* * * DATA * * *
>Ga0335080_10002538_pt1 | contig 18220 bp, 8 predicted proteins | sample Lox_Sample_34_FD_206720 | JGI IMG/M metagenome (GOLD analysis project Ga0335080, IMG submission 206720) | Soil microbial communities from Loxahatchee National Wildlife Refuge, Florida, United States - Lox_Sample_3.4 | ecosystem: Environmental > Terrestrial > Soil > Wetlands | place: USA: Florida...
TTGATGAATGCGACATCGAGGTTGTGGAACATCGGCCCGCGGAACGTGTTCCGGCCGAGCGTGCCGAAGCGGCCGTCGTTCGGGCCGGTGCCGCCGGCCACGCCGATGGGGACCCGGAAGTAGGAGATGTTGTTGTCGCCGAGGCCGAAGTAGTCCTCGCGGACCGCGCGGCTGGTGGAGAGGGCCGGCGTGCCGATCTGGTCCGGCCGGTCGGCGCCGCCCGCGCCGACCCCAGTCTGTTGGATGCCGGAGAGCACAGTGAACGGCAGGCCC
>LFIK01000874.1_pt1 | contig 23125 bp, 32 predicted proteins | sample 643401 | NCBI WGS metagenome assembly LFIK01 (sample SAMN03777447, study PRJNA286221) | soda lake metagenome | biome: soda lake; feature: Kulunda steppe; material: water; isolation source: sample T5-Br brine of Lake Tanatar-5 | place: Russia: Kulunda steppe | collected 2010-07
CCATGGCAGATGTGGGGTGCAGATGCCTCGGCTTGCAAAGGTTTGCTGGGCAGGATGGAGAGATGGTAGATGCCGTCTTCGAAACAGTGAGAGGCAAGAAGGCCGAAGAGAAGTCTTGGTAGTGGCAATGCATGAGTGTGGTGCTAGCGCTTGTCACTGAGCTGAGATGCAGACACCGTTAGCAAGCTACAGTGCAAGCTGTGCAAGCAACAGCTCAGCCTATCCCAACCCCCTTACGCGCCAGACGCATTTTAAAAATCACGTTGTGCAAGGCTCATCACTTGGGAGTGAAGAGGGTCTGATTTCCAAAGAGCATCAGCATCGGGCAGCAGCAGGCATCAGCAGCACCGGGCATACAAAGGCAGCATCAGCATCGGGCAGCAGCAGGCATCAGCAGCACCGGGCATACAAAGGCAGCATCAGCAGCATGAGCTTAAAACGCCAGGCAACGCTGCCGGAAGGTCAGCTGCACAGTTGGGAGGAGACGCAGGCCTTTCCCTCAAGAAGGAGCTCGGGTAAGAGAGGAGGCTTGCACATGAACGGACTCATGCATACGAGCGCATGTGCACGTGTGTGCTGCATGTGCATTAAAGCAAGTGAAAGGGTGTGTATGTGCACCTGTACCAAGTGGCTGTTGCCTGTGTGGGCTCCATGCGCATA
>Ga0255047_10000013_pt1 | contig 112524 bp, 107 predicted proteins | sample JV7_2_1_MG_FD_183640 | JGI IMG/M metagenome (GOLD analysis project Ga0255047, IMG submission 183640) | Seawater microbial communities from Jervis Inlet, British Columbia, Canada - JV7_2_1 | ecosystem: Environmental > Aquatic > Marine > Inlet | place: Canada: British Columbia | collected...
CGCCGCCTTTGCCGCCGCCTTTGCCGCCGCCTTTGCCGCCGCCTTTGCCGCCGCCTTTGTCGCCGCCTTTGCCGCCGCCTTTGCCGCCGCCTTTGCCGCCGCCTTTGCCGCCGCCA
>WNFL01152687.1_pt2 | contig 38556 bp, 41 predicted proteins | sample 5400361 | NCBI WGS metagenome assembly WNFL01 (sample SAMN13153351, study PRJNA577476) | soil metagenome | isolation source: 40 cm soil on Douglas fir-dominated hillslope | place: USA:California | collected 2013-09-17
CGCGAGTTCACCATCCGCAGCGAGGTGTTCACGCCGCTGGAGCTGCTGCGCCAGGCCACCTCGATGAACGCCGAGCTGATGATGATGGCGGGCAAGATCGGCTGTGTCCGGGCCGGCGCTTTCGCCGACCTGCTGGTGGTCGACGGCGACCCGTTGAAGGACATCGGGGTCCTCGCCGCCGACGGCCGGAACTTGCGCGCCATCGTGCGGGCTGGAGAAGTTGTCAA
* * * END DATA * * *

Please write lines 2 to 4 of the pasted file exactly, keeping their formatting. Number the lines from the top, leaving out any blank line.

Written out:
TTGATGAATGCGACATCGAGGTTGTGGAACATCGGCCCGCGGAACGTGTTCCGGCCGAGCGTGCCGAAGCGGCCGTCGTTCGGGCCGGTGCCGCCGGCCACGCCGATGGGGACCCGGAAGTAGGAGATGTTGTTGTCGCCGAGGCCGAAGTAGTCCTCGCGGACCGCGCGGCTGGTGGAGAGGGCCGGCGTGCCGATCTGGTCCGGCCGGTCGGCGCCGCCCGCGCCGACCCCAGTCTGTTGGATGCCGGAGAGCACAGTGAACGGCAGGCCC
>LFIK01000874.1_pt1 | contig 23125 bp, 32 predicted proteins | sample 643401 | NCBI WGS metagenome assembly LFIK01 (sample SAMN03777447, study PRJNA286221) | soda lake metagenome | biome: soda lake; feature: Kulunda steppe; material: water; isolation source: sample T5-Br brine of Lake Tanatar-5 | place: Russia: Kulunda steppe | collected 2010-07
CCATGGCAGATGTGGGGTGCAGATGCCTCGGCTTGCAAAGGTTTGCTGGGCAGGATGGAGAGATGGTAGATGCCGTCTTCGAAACAGTGAGAGGCAAGAAGGCCGAAGAGAAGTCTTGGTAGTGGCAATGCATGAGTGTGGTGCTAGCGCTTGTCACTGAGCTGAGATGCAGACACCGTTAGCAAGCTACAGTGCAAGCTGTGCAAGCAACAGCTCAGCCTATCCCAACCCCCTTACGCGCCAGACGCATTTTAAAAATCACGTTGTGCAAGGCTCATCACTTGGGAGTGAAGAGGGTCTGATTTCCAAAGAGCATCAGCATCGGGCAGCAGCAGGCATCAGCAGCACCGGGCATACAAAGGCAGCATCAGCATCGGGCAGCAGCAGGCATCAGCAGCACCGGGCATACAAAGGCAGCATCAGCAGCATGAGCTTAAAACGCCAGGCAACGCTGCCGGAAGGTCAGCTGCACAGTTGGGAGGAGACGCAGGCCTTTCCCTCAAGAAGGAGCTCGGGTAAGAGAGGAGGCTTGCACATGAACGGACTCATGCATACGAGCGCATGTGCACGTGTGTGCTGCATGTGCATTAAAGCAAGTGAAAGGGTGTGTATGTGCACCTGTACCAAGTGGCTGTTGCCTGTGTGGGCTCCATGCGCATA